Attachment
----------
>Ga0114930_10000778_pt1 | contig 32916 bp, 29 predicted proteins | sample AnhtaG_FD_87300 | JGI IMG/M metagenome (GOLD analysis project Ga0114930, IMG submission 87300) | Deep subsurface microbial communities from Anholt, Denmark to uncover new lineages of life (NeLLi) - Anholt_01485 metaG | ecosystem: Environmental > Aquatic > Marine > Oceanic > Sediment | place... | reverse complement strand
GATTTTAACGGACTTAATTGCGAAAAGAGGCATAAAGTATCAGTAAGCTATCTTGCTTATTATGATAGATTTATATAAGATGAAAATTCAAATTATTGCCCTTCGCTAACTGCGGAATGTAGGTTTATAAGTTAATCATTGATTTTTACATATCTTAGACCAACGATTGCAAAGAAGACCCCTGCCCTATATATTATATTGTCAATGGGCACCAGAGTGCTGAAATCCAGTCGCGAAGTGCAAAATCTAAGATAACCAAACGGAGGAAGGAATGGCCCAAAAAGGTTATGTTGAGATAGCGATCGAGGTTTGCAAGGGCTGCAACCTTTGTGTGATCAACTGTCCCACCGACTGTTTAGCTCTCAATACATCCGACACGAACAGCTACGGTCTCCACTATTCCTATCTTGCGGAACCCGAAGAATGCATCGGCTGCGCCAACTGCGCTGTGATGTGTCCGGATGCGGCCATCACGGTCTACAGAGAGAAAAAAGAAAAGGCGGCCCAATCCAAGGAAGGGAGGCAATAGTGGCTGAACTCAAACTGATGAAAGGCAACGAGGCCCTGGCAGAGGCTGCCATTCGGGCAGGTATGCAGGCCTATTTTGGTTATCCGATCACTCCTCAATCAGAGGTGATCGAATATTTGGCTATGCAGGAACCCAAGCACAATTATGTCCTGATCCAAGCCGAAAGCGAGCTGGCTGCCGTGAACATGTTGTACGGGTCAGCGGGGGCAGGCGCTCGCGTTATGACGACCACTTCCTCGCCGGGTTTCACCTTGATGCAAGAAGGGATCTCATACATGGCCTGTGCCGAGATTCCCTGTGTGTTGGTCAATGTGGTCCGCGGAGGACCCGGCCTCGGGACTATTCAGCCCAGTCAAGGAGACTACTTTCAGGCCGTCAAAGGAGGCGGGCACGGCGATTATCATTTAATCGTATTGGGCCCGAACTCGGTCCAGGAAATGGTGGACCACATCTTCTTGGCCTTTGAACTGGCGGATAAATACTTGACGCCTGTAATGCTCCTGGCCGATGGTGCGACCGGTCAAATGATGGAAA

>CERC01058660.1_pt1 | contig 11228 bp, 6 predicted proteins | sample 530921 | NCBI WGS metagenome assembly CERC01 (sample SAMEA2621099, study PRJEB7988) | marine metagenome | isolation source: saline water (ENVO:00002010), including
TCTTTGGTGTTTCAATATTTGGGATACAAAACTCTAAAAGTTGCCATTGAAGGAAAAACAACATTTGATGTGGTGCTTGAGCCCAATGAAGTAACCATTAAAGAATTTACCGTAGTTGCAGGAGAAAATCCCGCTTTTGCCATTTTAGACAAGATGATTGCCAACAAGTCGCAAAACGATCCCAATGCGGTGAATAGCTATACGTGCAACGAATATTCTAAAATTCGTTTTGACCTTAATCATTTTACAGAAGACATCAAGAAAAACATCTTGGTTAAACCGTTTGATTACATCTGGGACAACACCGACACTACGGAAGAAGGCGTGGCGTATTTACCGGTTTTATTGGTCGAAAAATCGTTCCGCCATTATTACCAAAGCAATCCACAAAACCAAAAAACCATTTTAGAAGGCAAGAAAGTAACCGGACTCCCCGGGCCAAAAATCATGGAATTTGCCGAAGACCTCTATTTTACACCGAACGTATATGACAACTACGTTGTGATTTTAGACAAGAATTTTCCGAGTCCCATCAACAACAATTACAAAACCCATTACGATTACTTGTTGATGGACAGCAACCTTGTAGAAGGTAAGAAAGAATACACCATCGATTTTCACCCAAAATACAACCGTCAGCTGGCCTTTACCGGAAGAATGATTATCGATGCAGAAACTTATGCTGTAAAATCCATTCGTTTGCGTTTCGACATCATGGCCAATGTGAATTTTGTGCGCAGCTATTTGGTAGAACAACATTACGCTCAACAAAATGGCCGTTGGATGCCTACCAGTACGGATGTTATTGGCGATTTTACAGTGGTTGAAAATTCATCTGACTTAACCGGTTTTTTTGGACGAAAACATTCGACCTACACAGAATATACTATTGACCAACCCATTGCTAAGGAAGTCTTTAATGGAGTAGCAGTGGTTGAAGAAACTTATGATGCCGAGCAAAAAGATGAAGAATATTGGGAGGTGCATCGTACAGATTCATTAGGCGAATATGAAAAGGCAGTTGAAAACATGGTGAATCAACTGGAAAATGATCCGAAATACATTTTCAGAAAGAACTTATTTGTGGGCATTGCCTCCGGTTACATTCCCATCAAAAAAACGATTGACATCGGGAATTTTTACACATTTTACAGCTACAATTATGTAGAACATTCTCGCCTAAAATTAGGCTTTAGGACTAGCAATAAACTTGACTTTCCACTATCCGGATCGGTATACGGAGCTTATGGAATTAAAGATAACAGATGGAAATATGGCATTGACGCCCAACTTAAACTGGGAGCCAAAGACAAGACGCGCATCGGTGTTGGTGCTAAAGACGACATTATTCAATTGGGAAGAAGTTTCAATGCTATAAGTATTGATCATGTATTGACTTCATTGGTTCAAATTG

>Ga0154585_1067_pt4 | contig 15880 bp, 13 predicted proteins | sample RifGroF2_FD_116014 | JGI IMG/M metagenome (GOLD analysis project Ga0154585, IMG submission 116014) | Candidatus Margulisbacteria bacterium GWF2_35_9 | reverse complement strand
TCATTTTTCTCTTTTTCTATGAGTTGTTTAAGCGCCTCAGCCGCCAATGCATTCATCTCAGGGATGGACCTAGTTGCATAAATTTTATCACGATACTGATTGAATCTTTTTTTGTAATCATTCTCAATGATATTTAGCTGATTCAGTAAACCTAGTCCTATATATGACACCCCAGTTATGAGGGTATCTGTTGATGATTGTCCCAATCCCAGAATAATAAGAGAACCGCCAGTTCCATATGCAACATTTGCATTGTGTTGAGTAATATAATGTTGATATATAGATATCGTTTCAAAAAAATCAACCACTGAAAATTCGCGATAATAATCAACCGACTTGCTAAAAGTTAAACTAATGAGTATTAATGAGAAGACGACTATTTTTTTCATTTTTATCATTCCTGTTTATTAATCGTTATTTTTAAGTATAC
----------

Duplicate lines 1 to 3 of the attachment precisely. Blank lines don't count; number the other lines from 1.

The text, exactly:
>Ga0114930_10000778_pt1 | contig 32916 bp, 29 predicted proteins | sample AnhtaG_FD_87300 | JGI IMG/M metagenome (GOLD analysis project Ga0114930, IMG submission 87300) | Deep subsurface microbial communities from Anholt, Denmark to uncover new lineages of life (NeLLi) - Anholt_01485 metaG | ecosystem: Environmental > Aquatic > Marine > Oceanic > Sediment | place... | reverse complement strand
GATTTTAACGGACTTAATTGCGAAAAGAGGCATAAAGTATCAGTAAGCTATCTTGCTTATTATGATAGATTTATATAAGATGAAAATTCAAATTATTGCCCTTCGCTAACTGCGGAATGTAGGTTTATAAGTTAATCATTGATTTTTACATATCTTAGACCAACGATTGCAAAGAAGACCCCTGCCCTATATATTATATTGTCAATGGGCACCAGAGTGCTGAAATCCAGTCGCGAAGTGCAAAATCTAAGATAACCAAACGGAGGAAGGAATGGCCCAAAAAGGTTATGTTGAGATAGCGATCGAGGTTTGCAAGGGCTGCAACCTTTGTGTGATCAACTGTCCCACCGACTGTTTAGCTCTCAATACATCCGACACGAACAGCTACGGTCTCCACTATTCCTATCTTGCGGAACCCGAAGAATGCATCGGCTGCGCCAACTGCGCTGTGATGTGTCCGGATGCGGCCATCACGGTCTACAGAGAGAAAAAAGAAAAGGCGGCCCAATCCAAGGAAGGGAGGCAATAGTGGCTGAACTCAAACTGATGAAAGGCAACGAGGCCCTGGCAGAGGCTGCCATTCGGGCAGGTATGCAGGCCTATTTTGGTTATCCGATCACTCCTCAATCAGAGGTGATCGAATATTTGGCTATGCAGGAACCCAAGCACAATTATGTCCTGATCCAAGCCGAAAGCGAGCTGGCTGCCGTGAACATGTTGTACGGGTCAGCGGGGGCAGGCGCTCGCGTTATGACGACCACTTCCTCGCCGGGTTTCACCTTGATGCAAGAAGGGATCTCATACATGGCCTGTGCCGAGATTCCCTGTGTGTTGGTCAATGTGGTCCGCGGAGGACCCGGCCTCGGGACTATTCAGCCCAGTCAAGGAGACTACTTTCAGGCCGTCAAAGGAGGCGGGCACGGCGATTATCATTTAATCGTATTGGGCCCGAACTCGGTCCAGGAAATGGTGGACCACATCTTCTTGGCCTTTGAACTGGCGGATAAATACTTGACGCCTGTAATGCTCCTGGCCGATGGTGCGACCGGTCAAATGATGGAAA

>CERC01058660.1_pt1 | contig 11228 bp, 6 predicted proteins | sample 530921 | NCBI WGS metagenome assembly CERC01 (sample SAMEA2621099, study PRJEB7988) | marine metagenome | isolation source: saline water (ENVO:00002010), including